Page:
Employee benefits: Which perks really
matter to employees?

October 29, 2018  /  
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Employee benefits: Which perks really matter to employees?

Ping pong. Happy hours. Bring-your-dog-to-work days. Work perks have been a big topic of discussion for employers since the startup boom began almost a decade ago. And now that unemployment rates are slowing down, hiring competition is on the rise—and companies are having a tougher time finding quality candidates to fill their needs. Providing the real benefits employees actually want can help you stand out in the marketplace, as well as attract and maintain the top talent you’ve been searching for. Here’s what employees really want out of a stellar benefits package in 2018 and beyond.

The basics still matter—a lot

Employees are no longer wooed by the shiny but often shallow offerings that were trendy several years ago. Things like dry cleaning pickup, unlimited snacks, fancy company events, and desk-side massages are far from essential—and many job-seekers now view them as an attempt to cover up long hours and structural challenges. Instead, they’re interested in the fundamentals most of us expect from an employer—good compensation, health care coverage, and flexibility in their workday.

Harvard Business Review asked 2,000 employees what benefits would make them consider a lower-paying job over a higher-paying one. Better healthcare and more flexible work hours tied for the top two spots on the list, followed by more vacation time and the option to work from home. Things like free coffee, an on-site gym, and weekly free employee outings ranked near the bottom. When I asked employees on my team here at SVG what matters most to them, they answered the same way—competitive compensation, 401k matching, and health care coverage were repeated again and again.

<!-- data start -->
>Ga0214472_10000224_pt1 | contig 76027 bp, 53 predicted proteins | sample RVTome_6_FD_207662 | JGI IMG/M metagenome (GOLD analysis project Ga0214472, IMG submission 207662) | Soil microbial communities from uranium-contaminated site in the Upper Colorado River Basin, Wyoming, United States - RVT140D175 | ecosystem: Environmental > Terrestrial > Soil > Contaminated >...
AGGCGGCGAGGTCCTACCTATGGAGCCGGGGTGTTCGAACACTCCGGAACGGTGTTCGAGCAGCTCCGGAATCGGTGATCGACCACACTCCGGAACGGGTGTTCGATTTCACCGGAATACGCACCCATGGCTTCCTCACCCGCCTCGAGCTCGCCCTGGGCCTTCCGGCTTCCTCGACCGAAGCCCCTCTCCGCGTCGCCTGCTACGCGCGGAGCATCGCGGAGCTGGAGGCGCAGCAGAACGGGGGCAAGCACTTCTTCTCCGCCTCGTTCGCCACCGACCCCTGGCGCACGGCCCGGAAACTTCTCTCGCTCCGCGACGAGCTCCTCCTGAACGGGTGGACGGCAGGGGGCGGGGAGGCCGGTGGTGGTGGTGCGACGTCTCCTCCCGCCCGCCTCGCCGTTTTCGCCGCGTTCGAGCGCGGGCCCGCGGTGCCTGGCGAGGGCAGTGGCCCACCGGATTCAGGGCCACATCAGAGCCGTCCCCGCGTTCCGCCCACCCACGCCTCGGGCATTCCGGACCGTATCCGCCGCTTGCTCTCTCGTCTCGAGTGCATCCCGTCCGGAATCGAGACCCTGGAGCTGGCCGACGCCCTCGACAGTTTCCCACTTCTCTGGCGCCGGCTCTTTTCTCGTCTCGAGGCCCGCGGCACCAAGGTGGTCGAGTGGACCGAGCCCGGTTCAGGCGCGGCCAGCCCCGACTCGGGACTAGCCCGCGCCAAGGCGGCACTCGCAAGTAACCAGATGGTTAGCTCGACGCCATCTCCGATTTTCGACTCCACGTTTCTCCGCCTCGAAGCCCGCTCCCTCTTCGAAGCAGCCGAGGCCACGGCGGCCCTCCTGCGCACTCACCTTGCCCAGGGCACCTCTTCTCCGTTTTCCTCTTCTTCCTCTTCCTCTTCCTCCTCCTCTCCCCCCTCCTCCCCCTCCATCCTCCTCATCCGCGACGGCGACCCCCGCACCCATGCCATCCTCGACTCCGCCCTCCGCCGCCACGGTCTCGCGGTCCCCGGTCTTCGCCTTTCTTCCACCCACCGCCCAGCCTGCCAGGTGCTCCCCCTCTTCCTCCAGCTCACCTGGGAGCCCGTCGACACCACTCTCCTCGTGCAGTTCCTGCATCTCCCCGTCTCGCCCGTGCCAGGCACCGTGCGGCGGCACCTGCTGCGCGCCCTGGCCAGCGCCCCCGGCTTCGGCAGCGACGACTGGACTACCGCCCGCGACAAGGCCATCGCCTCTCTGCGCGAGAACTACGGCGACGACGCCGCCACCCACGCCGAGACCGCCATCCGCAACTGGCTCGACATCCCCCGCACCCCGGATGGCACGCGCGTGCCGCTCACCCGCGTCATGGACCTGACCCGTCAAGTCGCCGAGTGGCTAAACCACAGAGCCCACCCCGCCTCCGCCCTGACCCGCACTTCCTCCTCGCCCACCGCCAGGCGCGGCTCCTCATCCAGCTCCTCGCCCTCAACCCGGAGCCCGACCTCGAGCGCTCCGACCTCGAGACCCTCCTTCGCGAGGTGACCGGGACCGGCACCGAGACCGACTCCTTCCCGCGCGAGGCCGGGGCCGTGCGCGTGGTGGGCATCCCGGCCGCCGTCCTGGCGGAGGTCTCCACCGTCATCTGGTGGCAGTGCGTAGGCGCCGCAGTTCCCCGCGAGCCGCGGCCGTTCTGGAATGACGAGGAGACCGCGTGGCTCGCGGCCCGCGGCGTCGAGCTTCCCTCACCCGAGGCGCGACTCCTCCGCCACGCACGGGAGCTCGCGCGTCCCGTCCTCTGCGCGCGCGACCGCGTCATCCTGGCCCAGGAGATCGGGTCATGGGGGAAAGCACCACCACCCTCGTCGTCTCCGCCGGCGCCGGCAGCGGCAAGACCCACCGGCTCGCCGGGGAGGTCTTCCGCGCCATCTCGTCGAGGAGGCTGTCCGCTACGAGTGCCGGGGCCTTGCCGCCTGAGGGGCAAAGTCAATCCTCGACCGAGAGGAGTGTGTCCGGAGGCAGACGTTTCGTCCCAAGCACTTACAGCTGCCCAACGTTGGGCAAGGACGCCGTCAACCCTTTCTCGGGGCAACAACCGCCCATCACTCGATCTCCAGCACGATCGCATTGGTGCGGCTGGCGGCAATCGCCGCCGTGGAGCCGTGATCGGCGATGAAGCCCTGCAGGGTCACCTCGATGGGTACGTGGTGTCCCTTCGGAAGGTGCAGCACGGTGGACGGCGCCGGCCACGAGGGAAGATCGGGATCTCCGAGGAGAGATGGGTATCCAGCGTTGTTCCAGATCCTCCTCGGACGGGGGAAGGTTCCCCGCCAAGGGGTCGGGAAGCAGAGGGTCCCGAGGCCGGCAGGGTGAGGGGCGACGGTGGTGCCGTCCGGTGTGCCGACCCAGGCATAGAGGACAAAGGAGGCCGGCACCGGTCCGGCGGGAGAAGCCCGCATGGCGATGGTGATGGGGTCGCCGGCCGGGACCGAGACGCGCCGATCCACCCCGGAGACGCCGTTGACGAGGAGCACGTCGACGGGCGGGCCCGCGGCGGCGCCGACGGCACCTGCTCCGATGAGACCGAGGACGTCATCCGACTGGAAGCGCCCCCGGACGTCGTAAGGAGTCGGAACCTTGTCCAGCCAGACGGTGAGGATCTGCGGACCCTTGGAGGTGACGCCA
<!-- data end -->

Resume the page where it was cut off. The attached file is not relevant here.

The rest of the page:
Why benefits matter

For most companies, employee turnover is pretty expensive. And while you can’t always control every factor that causes someone to leave your company, there is plenty you can do to reduce them. Employees who feel cared for by their employer rarely feel the need to seek other employment, and benefits are a great way to manage that.

The important long-term benefits mentioned before let employees know you care about helping them maintain their lives outside the workplace—that includes access to resources that maintain their good health, opportunities to take breaks when they need to, the flexibility to take care of necessary business outside of work, and time and money to pursue their interests outside of the workplace. And when your company is widely-known for providing this kind of support for your people—more people will want to work for you.

That means you have more opportunities to find the right people that fit your needs—and your culture. Building an awesome culture full of people who are great to work with is another way to attract and maintain more great people to work with—and that’s a benefit in and of itself. Take care of your people, and your people will take care of you.

Bottom line  

At this point, the positives of great benefits in the workplace should make the decision to provide them a no-brainer. The frivolous extras many companies focus on should be just that—extras. Don’t sacrifice what really counts in an effort to look “hip” and “fun” to current job-seekers. What used to seem forward-thinking and desirable has now made candidates wary about the real day-to-day working conditions once the job begins.

Focus on building a stack of real long-term benefits like retirement planning, health care coverage, and the flexibility to work when and how they want—and you’ll have a healthy pool of high-quality candidates to choose from when you’ve got a role to fill. And more quality candidates means more great people you get to work with every day. Real benefits that show employees you’re conscious of their needs as a human being—not just an employee—are the kind of benefits that keep great people around for years to come. It’s never the wrong time to review your benefits package to see where you can improve—the effort will pay you back tenfold.

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